Earlier this month, Exec Club Chicago’s 77 Forum hosted “A City For All – Grassroots Growth and Winning Opportunities.” The virtual discussion, moderated by Dahleen Glanton, senior advisor at Kivvit, featured the leaders of several Chicago-area grassroots organizations. Over the course of an hour, they discussed the importance of community engagement and promoting economic investment in the South and West sides of the city.
All of the featured organizations provide essential services to Chicago residents, particularly amid the pandemic and calls for racial equality. Chris Brown, director of operations for the Southwest Organizing Project, detailed their efforts to mobilize a COVID-19 response corp that provided financial relief to residents and encouraged vaccinations.
“The community was hit hard because it’s a community where people that live there are folks who had to go to work,” Brown said. “To counteract that we did a lot of work to connect people to grants from the government and private individuals that helped them get through by paying their rent or utility bills.”
Community engagement was a recurring theme of the discussion as the speakers emphasized the importance of building strong relationships with the residents of the communities they serve.
“One of the things that are critical to our model is infusion of community voice at every level,” said Ayesha Jaco, executive director of West Side United, an organization with the goal of decreasing the 14-year life expectancy gap between residents of Chicago’s Loop and 10 West side communities by 50% by 2030. To achieve this, they are focused on increasing healthcare access and promoting economic vitality in West side neighborhoods.
“For us it’s an all hands on deck approach,” Jaco said. “We’re looking at healthcare but also bringing partners to the table like Amazon, JP Morgan, and others that can help us bolster this engine when we think about life expectancy.”
LaForce Baker, vice president of the community impact team at World Business Chicago, emphasized the importance of community investment. To address this, World Business Chicago connects large, well-known corporations to local investment opportunities, with the ultimate focus of promoting small business growth beyond downtown Chicago.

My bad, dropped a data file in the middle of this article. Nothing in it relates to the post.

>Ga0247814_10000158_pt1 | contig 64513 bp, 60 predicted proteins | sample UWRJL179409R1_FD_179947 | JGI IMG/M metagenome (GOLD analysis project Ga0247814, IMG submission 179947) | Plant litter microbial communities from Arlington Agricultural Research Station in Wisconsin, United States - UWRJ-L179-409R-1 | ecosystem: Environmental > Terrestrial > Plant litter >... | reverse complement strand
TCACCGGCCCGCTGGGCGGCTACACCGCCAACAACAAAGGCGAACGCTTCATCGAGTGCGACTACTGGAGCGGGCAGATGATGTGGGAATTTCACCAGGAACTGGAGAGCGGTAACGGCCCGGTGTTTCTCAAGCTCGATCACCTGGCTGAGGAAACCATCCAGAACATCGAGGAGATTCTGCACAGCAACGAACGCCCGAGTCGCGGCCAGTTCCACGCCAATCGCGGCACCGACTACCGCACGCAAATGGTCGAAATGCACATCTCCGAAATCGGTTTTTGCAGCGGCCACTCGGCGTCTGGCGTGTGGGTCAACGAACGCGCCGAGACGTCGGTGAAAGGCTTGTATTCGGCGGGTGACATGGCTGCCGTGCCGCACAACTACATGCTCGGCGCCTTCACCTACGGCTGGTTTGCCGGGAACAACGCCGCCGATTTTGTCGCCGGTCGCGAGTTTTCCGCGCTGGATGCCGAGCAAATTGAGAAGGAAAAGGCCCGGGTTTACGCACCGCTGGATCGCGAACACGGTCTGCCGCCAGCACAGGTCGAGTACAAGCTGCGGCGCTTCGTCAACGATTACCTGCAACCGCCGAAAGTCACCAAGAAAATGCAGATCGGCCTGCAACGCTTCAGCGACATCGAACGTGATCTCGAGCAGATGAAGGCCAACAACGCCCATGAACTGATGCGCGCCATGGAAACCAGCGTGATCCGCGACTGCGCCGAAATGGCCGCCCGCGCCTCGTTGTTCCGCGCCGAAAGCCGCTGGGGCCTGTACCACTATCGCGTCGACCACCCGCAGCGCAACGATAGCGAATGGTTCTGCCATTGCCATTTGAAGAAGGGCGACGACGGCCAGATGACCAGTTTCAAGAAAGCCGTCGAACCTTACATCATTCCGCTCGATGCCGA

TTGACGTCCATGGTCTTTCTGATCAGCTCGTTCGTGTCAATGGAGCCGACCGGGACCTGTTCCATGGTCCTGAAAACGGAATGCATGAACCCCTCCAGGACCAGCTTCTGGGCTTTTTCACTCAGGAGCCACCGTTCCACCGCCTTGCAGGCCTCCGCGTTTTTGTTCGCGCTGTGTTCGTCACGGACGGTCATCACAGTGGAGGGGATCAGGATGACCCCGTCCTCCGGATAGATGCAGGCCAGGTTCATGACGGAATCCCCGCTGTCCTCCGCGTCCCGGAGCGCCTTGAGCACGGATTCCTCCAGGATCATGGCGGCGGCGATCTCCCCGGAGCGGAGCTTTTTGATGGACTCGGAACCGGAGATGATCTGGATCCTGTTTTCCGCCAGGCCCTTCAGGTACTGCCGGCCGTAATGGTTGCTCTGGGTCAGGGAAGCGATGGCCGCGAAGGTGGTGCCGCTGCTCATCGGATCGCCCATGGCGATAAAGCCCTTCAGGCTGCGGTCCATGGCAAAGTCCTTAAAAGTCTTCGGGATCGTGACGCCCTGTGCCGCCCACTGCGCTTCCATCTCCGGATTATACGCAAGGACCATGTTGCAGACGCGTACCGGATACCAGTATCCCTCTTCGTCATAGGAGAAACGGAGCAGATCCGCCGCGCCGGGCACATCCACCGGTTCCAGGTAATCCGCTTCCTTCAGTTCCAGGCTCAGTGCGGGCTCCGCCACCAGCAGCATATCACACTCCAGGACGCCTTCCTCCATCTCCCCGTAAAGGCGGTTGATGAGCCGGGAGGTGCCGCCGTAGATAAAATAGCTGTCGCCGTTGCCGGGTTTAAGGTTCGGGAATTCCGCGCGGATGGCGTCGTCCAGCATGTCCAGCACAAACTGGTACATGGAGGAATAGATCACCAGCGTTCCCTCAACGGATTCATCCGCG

When we look at the South and West side, their neighborhoods have these amazing natural assets,” Baker said. “We need to think about how we can create these little ecosystems so that if folks want to, they can go downtown, but they can also get a lot of the amenities in their community.”
Many of the speakers gave advice to those interested in supporting grassroots activism. President and CEO of Bethel New Life, Sharif Walker, gave alternatives to monetary donations. Instead, he recommended to consider offering expertise by joining an organization’s board of directors or acting as an advisor.
“A lot of times the assumption is that if people give donations, that’s what organizations need all the time,” Walker said. “Besides the envelopes, the strategies that organizations like Bethel need to move things forward are very important.”
To close out the event, Sarah Glavin, head of external affairs of the 77 Forum encouraged viewers to continue the dialogue regarding the importance of community activism, as grassroots organizations across Chicago work toward a more equitable city.
“The work doesn’t end after two years of activism,” she said. If we really want to see sustainable changes take place throughout the city, we need to keep having conversations like this one today.”
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Melissa Perry is a senior journalism and international studies major from Northwestern University. Raised in Mt. Sterling, Illinois, Melissa is a proud Midwest girl through and through with a lifelong love for dance and the arts!